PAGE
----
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A short story of good and bad ACBS Parma 2011 Rainer F. Sonntag Olpe.

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Presentation on theme: "A short story of good and bad ACBS Parma 2011 Rainer F. Sonntag Olpe."— Presentation transcript:

1 A short story of good and bad ACBS Parma 2011 Rainer F. Sonntag Olpe

2 Sorry for my English. All translations are mine.

3 „Normal“ philosophy Diverse The concept of existence

4 Sören Kierkegaard Gabriel Marcel Karl Jaspers Martin Heidegger Jean-Paul Sartre Albert Camus

5 Specifically human Behaving towards one‘s behavior Action – Existence precedes essence Freedom (– as blessing and as curse)

6 Philadelphia Philadelphia

7 Albert Camus ( )

8 When Karl Jaspers, revealing the impossibility of constituting the world as a unity, exclaims: “This limitation leads me to myself, where I can no longer withdraw behind an objective point of view that I am merely representing, where neither I myself nor the existence of others can any longer become an object for me,”

9 he is evoking after many others those waterless deserts where thought reaches its confines. After many others, yes indeed, but how eager they were to get out of them! At that last crossroad where thought hesitates, many men have arrived and even some of the humblest. They then abdicated what was most precious to them, their life.

10 Others, princes of the mind, abdicated likewise, but they initiated the suicide of their thought in its purest revolt. The real effort is to stay there, rather, in so far as that is possible, and to examine closely the odd vegetation of those distant regions. Tenacity and acumen are privileged spectators of this inhuman show in which absurdity, hope, and death carry on their dialogue.. (Camus: Myth of Sisiphus)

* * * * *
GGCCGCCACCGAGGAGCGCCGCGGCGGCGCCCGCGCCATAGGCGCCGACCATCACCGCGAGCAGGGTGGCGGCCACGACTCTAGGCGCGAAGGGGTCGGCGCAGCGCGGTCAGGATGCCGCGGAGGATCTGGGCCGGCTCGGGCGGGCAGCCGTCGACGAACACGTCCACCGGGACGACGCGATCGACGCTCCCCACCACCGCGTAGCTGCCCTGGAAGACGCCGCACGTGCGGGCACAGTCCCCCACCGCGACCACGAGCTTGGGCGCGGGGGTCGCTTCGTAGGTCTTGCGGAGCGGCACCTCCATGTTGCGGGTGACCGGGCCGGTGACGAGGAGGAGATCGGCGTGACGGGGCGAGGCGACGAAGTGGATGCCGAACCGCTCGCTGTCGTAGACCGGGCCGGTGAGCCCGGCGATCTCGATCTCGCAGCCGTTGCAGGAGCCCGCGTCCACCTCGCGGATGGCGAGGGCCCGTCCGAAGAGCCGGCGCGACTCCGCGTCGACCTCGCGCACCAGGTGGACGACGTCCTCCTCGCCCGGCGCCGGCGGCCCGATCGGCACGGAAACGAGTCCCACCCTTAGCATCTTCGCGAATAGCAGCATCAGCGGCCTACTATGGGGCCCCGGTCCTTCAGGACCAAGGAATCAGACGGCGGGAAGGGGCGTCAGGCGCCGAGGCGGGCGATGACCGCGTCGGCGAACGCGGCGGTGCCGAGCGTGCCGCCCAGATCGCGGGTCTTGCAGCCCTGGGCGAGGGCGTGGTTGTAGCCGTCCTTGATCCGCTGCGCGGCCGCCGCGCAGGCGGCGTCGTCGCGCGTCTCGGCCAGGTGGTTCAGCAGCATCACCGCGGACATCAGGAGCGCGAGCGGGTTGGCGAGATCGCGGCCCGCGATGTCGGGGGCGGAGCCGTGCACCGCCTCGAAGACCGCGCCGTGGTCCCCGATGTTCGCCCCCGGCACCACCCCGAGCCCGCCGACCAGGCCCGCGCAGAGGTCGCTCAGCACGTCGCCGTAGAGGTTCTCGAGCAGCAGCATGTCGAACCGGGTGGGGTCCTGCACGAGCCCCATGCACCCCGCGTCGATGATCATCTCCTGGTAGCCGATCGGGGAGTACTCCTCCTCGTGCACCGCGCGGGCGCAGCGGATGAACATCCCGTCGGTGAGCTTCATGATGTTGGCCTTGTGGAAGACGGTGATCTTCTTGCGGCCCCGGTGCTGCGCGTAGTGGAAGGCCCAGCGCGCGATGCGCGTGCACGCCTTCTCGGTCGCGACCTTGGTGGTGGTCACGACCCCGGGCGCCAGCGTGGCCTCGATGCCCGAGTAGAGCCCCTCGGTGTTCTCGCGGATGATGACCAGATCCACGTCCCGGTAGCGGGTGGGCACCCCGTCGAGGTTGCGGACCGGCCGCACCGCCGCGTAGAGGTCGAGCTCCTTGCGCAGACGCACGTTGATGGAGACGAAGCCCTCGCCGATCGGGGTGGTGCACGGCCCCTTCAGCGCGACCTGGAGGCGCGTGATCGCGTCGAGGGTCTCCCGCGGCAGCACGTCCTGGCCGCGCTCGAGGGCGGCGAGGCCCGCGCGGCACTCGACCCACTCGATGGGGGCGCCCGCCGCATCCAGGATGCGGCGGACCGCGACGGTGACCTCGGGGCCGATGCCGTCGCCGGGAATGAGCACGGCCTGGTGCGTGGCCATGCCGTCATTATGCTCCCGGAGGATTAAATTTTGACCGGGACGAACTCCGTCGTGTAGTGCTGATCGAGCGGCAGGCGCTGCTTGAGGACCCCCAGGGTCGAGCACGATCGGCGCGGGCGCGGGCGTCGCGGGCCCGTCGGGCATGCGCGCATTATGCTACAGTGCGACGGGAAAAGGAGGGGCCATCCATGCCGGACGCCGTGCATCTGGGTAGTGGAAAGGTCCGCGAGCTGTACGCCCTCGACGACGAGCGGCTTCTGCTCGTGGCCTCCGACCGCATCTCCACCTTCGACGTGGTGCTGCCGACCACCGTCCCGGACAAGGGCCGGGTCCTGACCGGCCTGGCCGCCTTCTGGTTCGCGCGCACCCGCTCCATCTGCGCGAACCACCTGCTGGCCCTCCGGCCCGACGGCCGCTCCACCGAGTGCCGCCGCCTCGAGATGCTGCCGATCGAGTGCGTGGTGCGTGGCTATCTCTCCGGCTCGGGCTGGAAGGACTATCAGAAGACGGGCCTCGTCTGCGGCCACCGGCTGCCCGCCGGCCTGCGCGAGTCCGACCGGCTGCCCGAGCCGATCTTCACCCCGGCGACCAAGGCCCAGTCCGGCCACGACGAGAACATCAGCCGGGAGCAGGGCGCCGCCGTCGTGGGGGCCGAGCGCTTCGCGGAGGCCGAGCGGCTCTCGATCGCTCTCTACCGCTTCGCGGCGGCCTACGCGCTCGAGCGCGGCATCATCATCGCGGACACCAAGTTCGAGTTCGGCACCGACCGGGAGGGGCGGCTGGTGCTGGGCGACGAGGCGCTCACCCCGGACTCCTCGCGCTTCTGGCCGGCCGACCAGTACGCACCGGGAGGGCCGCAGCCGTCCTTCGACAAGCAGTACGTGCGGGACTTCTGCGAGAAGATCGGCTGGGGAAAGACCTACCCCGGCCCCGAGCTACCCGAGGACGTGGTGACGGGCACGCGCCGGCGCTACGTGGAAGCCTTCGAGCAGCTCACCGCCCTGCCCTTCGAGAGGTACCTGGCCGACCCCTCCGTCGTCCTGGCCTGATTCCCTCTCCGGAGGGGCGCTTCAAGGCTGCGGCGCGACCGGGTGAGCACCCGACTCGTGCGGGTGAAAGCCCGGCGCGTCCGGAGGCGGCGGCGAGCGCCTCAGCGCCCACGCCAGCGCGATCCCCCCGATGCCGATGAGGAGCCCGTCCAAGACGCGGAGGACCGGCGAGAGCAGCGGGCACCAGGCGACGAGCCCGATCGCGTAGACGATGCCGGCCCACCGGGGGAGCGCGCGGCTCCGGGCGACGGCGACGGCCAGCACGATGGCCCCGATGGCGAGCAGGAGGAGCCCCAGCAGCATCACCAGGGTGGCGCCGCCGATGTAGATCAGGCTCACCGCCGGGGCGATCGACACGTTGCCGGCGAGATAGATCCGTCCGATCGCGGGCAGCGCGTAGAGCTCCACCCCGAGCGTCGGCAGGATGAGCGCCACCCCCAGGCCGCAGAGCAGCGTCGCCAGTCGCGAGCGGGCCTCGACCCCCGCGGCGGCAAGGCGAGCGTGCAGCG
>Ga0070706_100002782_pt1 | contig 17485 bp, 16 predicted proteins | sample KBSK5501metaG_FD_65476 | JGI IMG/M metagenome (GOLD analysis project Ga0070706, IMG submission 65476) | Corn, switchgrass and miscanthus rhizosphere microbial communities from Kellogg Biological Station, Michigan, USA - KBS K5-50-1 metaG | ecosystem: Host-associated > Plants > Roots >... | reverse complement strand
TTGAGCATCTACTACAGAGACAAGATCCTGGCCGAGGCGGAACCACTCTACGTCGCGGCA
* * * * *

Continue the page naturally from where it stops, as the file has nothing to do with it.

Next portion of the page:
11 This citation expresses the deep experience of human ambivalence. Just when it is most important to us we do not succeed in deciding between two alternatives by rational, calculating weighing of pros and cons.

12 In a similar vein Richard Rorty characterizes a „liberal ironic“ as someone who denies that there is a rational answer to questions like: „Why not being cruel?“ Such questions are as hopeless as:

13 „Is it right to deliver n innocents over to be tortured to save the lives of m x n other innocents? If so, what are the correct values of m and n? … Anybody who thinks that there are well-grounded theoretical answers to this sort of questions – algorithms for resolving moral dilemmas of this sort – is still, in his heart, a theologian or a metaphysician.” (Rorty, 1989, p. xv)

14 Interesting, isn‘t it? Calculating thinking (Heidegger), i.e. rational thinking as theology and metaphysics! And if we can‘t calculate decisions what then?

15 Relinquish solid ground & confide

16 Present moment – and then: Jumping (Kierkegaard) with eyes open Not easy! We don‘t like to „think without bannister“ (Hannah Arendt)

17 On the other hand: Jumping can feel free (bungee jumbing) The jump voluntarily We are thrown into our freedom to decide and choose (Heidegger) How do we deal with that?

18 The way to freedom The way to freedom (to a free self)

19 Montesquieu Rousseau Diderot Voltaire Philippe Pinel Predecessors

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21 Isaak Newton ( ) breaks the power of theology David Hume ( ): Religion cannot be justified rationally Hume again: Causality is a fiction. No way from being (science) to ought (ethics)